Winnipeg artist wins national painting competition
It takes a community to raise an artist.
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Like most artists, Winnipegger Brian Hunter admits it’s hard to “make it.”
But now the winner of a major national painting prize, he credits his home city with helping him catapult his artistic career.
“It is tricky, for the last 10 years I’ve been trying… struggling… to make a living as an artist,” said Hunter, who was born in Winnipeg, studied in Montreal, and returned to the ‘Peg in 2013.
Since his homecoming, he said he has benefited professionally from the “vibrant art scene,” helpful peers, and affordability of the city.
“I’m quite involved with the art community here, and I’ve really enjoyed being back in Winnipeg,” Hunter said after his recent RBC Canadian Painting Competition (CPC) win. “Everyone’s really open… it’s so easy here to call someone up and have them come over for a studio visit.”
He explained there are “many well known artists” based in the Exchange and around the city, fantastic galleries and exhibitions, and that beyond the networking within the local art scene, the biggest advantage Winnipeg has offered him has been “affordable studio space.”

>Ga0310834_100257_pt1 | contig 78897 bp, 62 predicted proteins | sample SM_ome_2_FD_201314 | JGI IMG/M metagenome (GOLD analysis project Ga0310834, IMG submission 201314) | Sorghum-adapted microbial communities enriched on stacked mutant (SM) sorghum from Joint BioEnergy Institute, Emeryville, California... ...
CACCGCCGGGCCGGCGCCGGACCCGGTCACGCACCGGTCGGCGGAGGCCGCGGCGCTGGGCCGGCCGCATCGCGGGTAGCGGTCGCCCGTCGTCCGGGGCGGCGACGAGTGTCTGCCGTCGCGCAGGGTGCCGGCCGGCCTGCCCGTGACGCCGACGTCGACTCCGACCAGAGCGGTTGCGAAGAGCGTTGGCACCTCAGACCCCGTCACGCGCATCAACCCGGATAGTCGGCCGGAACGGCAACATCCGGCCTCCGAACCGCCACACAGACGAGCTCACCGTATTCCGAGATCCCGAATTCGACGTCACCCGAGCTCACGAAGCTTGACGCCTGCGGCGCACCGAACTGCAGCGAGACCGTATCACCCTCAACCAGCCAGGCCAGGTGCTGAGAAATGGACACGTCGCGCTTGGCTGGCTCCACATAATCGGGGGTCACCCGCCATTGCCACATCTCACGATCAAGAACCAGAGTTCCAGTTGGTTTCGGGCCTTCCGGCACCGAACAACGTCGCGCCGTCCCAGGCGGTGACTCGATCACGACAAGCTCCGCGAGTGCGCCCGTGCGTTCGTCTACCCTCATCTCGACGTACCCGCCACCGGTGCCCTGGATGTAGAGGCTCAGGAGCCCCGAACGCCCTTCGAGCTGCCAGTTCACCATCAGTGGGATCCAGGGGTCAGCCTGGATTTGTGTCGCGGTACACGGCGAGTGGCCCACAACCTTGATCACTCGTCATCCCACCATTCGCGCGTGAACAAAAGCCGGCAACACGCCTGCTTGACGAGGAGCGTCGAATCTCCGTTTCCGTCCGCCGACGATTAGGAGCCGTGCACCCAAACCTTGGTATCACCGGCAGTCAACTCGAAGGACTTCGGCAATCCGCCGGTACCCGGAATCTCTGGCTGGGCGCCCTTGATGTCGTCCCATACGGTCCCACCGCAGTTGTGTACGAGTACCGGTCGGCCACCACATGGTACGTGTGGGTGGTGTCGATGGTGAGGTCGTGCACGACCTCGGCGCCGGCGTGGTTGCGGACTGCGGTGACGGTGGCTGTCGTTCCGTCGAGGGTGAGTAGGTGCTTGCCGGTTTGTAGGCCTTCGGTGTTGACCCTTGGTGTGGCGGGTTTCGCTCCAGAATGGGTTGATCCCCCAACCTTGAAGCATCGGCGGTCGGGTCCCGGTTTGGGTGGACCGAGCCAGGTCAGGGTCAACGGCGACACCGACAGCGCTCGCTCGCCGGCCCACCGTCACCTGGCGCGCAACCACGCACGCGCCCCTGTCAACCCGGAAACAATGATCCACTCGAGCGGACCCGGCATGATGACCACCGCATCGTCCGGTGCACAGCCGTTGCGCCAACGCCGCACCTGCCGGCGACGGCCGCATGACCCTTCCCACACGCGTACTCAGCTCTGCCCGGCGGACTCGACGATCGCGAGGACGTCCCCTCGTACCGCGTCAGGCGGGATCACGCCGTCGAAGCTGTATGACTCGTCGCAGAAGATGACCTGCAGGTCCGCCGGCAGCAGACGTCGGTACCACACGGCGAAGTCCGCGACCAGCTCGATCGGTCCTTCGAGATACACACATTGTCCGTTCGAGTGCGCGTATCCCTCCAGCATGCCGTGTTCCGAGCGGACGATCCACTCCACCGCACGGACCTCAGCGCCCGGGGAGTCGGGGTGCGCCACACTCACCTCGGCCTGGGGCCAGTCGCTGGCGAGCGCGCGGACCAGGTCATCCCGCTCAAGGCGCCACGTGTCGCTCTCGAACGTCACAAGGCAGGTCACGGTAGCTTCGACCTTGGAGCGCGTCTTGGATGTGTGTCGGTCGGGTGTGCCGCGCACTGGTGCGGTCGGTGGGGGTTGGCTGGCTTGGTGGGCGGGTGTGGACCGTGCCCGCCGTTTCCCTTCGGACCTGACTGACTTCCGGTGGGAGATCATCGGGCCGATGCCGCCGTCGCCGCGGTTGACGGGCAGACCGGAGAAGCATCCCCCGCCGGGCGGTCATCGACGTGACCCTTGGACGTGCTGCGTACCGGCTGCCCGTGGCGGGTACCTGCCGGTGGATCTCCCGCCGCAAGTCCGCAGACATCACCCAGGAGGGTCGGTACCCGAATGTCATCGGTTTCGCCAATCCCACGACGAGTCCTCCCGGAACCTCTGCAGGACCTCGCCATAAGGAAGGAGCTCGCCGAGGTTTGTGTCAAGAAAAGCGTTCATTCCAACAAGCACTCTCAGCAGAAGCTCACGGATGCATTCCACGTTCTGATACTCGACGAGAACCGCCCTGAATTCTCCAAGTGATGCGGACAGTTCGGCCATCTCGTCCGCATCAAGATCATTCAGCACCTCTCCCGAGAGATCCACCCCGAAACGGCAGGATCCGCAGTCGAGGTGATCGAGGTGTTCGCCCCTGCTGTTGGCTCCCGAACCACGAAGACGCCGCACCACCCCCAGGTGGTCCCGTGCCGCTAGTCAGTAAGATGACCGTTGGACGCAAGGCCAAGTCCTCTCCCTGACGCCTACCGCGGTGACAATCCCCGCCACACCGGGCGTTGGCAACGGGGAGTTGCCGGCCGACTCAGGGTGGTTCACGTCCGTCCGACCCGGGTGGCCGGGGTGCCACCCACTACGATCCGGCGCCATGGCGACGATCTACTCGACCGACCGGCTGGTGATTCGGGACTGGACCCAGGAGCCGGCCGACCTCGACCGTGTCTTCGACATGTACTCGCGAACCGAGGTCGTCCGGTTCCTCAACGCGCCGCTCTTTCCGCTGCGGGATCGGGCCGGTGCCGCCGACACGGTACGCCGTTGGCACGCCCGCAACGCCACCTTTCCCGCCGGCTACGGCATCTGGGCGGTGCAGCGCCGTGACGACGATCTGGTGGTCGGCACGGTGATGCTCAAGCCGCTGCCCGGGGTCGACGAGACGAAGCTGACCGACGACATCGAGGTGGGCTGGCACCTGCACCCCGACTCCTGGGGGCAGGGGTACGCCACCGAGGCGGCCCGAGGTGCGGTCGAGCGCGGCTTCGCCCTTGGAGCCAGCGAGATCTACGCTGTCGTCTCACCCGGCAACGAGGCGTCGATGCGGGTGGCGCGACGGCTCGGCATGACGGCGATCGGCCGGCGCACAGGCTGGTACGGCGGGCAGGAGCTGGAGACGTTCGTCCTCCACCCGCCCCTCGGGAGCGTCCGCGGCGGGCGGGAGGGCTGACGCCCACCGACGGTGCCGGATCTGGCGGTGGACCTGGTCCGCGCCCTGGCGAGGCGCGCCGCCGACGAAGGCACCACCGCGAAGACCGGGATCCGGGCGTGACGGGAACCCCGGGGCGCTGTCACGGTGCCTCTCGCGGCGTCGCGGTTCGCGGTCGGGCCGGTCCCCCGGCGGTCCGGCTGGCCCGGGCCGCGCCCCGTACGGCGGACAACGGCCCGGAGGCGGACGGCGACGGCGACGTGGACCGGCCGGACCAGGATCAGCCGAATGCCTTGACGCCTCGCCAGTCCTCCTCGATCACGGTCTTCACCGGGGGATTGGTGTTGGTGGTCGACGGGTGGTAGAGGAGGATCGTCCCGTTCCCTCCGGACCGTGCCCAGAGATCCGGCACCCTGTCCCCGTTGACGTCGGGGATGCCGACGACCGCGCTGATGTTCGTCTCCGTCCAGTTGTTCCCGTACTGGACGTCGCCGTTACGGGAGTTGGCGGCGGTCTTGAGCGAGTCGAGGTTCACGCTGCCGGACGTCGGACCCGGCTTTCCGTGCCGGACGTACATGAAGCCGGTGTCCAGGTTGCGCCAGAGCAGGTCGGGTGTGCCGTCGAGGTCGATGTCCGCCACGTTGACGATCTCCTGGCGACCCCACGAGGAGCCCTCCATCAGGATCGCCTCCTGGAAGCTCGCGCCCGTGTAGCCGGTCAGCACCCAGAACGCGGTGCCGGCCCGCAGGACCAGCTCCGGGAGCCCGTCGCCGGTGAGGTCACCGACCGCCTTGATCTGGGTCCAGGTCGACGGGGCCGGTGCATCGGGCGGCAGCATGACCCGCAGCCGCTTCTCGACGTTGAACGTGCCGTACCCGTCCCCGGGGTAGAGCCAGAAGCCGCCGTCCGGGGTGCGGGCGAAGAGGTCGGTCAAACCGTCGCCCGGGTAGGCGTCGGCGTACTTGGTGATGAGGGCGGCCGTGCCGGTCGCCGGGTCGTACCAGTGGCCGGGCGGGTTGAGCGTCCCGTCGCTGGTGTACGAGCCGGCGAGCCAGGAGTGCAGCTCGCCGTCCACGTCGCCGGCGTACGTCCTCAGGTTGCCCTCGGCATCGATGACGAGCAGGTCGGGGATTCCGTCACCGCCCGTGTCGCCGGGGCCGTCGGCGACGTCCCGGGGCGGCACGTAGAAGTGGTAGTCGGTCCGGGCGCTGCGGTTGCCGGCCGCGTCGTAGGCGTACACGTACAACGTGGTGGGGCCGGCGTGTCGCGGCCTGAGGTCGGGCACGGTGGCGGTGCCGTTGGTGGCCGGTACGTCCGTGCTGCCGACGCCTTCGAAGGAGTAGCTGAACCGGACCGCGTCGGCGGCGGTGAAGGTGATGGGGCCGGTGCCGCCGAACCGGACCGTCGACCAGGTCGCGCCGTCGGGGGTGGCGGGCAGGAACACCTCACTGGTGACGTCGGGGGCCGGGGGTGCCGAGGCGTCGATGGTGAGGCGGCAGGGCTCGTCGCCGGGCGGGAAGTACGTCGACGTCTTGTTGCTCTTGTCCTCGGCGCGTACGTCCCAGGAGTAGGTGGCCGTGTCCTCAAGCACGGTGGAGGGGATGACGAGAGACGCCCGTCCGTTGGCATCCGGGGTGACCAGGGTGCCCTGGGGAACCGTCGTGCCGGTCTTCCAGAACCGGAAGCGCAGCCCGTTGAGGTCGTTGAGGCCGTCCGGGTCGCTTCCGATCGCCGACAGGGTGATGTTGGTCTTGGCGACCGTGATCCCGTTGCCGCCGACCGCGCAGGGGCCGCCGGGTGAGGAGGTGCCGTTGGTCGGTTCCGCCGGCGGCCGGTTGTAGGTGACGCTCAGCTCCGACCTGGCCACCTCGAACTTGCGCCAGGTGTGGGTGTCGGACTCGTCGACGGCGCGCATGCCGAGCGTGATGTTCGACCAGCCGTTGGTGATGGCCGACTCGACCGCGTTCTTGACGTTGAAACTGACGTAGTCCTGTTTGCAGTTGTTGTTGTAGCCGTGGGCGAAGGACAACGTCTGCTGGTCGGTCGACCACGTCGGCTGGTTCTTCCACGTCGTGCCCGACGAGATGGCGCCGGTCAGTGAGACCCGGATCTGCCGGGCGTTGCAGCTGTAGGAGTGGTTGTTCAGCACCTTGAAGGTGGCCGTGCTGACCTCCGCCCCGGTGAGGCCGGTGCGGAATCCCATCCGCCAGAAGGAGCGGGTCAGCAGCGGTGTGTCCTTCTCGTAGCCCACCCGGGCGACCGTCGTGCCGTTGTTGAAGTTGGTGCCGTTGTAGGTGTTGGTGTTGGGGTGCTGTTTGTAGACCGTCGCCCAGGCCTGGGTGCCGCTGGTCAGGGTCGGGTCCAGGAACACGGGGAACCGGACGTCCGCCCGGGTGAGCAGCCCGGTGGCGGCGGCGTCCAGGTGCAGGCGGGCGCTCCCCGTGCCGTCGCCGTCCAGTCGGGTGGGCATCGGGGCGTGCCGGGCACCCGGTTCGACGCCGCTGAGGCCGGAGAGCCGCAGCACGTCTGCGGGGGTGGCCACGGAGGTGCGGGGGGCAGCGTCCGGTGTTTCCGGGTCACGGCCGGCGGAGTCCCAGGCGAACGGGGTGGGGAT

“That’s the most important thing for me at this stage in my career, is having a space I can afford and the time to be in there,” he said, explaining how cheaper leases compared to bigger cities mean fewer side-job-hours, which means more studio time. “There are people who consider Winnipeg as a place to go where you have a chance to work on your practice, meet some artists, and not be too pressured to earn a living to pay rent—(making it) is a lot more doable here.”
He said that space for professional development is part of the reason his trajectory landed him among 15 finalists for the CPC, and eventually the $25,000 purchase prize for his painting, entitled “Two empty trays mounted vertically.”
In a statement, the CPC jury said his work struck them as “deeply considered, straddling a bridge between abstraction and representation in a compelling and seemingly effortless way.”
Hunter hopes the CPC win will further catapult him to new career heights, and in turn, that more people will recognize Winnipeg as the artist hot bed he knows it to be.
“This (prize) puts my name out there, and it’s an award a lot of people know and respect,” he said. “More and more people will see Winnipeg as a place for artists to move with places like Vancouver and Toronto becoming so expensive.”